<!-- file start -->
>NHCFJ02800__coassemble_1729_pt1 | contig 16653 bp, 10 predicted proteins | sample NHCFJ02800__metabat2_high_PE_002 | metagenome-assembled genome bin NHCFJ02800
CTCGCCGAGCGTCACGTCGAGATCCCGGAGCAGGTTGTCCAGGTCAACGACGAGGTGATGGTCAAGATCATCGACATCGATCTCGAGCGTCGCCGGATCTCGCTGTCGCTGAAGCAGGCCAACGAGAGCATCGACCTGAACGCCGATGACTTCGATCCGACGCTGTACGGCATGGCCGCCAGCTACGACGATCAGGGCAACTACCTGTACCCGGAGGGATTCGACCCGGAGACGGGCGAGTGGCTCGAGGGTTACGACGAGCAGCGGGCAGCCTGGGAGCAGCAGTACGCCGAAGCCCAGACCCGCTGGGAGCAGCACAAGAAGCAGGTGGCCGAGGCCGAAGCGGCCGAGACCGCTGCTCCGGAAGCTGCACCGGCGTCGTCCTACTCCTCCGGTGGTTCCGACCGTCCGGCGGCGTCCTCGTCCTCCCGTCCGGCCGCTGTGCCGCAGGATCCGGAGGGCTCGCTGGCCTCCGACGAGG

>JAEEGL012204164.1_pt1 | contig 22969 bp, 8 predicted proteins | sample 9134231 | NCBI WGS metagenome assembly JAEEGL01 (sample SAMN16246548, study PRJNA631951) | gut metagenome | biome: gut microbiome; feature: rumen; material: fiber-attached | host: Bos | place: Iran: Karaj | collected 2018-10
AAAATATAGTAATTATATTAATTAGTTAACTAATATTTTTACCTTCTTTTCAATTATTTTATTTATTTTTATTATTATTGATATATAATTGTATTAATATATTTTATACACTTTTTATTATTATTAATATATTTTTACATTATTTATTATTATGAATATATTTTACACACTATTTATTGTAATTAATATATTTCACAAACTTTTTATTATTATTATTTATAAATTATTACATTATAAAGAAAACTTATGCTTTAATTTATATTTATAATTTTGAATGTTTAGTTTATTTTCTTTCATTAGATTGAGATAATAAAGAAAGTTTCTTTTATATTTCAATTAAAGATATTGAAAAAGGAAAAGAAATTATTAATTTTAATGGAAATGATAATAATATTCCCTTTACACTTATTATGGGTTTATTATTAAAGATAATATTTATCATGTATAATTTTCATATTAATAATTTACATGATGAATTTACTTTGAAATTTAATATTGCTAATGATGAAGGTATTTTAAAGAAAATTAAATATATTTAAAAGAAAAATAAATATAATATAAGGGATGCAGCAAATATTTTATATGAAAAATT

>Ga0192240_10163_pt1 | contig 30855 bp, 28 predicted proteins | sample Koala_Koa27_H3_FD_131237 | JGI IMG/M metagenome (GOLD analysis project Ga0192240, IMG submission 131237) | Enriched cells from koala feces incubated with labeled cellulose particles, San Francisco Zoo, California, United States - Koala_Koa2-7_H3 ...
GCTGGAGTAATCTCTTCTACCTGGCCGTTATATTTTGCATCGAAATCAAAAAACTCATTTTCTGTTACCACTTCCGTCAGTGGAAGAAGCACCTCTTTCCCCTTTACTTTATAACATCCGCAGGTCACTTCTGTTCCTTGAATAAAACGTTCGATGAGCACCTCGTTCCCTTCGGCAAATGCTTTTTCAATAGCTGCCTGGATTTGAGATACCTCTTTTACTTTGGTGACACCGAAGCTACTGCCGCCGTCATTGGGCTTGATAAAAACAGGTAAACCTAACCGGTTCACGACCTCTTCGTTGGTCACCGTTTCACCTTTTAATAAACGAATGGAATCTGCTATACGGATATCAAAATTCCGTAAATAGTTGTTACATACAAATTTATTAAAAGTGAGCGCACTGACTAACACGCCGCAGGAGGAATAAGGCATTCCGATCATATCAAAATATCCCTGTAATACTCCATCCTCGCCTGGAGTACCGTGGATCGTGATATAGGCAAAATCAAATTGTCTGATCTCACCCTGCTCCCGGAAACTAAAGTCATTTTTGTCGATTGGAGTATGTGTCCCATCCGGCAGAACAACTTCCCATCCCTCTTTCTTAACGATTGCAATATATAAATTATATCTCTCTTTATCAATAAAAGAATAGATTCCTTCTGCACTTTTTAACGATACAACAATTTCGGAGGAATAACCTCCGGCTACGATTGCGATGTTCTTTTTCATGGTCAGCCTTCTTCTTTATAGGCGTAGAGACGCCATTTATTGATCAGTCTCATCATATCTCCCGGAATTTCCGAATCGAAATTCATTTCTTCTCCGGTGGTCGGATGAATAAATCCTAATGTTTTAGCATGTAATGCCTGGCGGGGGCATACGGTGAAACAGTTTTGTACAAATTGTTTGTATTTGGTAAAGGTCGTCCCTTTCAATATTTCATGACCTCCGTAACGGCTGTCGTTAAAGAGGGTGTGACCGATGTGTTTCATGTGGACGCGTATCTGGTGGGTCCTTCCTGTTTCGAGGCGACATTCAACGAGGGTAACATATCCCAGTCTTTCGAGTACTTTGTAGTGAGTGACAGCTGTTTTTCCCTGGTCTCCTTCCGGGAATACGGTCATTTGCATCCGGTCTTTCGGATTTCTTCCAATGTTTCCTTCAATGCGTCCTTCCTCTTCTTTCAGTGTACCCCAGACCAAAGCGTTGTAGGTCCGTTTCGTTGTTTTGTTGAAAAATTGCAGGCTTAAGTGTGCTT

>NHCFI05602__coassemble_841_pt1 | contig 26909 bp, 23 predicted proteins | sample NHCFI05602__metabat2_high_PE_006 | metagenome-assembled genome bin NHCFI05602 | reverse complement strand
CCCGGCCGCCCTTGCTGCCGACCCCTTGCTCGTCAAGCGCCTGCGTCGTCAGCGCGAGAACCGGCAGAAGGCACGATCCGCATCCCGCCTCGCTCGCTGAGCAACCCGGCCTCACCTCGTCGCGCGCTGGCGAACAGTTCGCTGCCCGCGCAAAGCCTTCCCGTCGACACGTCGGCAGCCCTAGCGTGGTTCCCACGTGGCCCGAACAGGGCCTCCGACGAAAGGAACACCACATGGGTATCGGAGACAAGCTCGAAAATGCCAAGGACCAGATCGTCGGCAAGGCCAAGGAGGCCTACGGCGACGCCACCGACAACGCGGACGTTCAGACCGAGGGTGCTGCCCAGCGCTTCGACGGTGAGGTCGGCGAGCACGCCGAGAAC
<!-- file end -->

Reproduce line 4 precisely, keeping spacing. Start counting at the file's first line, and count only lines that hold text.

AAAATATAGTAATTATATTAATTAGTTAACTAATATTTTTACCTTCTTTTCAATTATTTTATTTATTTTTATTATTATTGATATATAATTGTATTAATATATTTTATACACTTTTTATTATTATTAATATATTTTTACATTATTTATTATTATGAATATATTTTACACACTATTTATTGTAATTAATATATTTCACAAACTTTTTATTATTATTATTTATAAATTATTACATTATAAAGAAAACTTATGCTTTAATTTATATTTATAATTTTGAATGTTTAGTTTATTTTCTTTCATTAGATTGAGATAATAAAGAAAGTTTCTTTTATATTTCAATTAAAGATATTGAAAAAGGAAAAGAAATTATTAATTTTAATGGAAATGATAATAATATTCCCTTTACACTTATTATGGGTTTATTATTAAAGATAATATTTATCATGTATAATTTTCATATTAATAATTTACATGATGAATTTACTTTGAAATTTAATATTGCTAATGATGAAGGTATTTTAAAGAAAATTAAATATATTTAAAAGAAAAATAAATATAATATAAGGGATGCAGCAAATATTTTATATGAAAAATT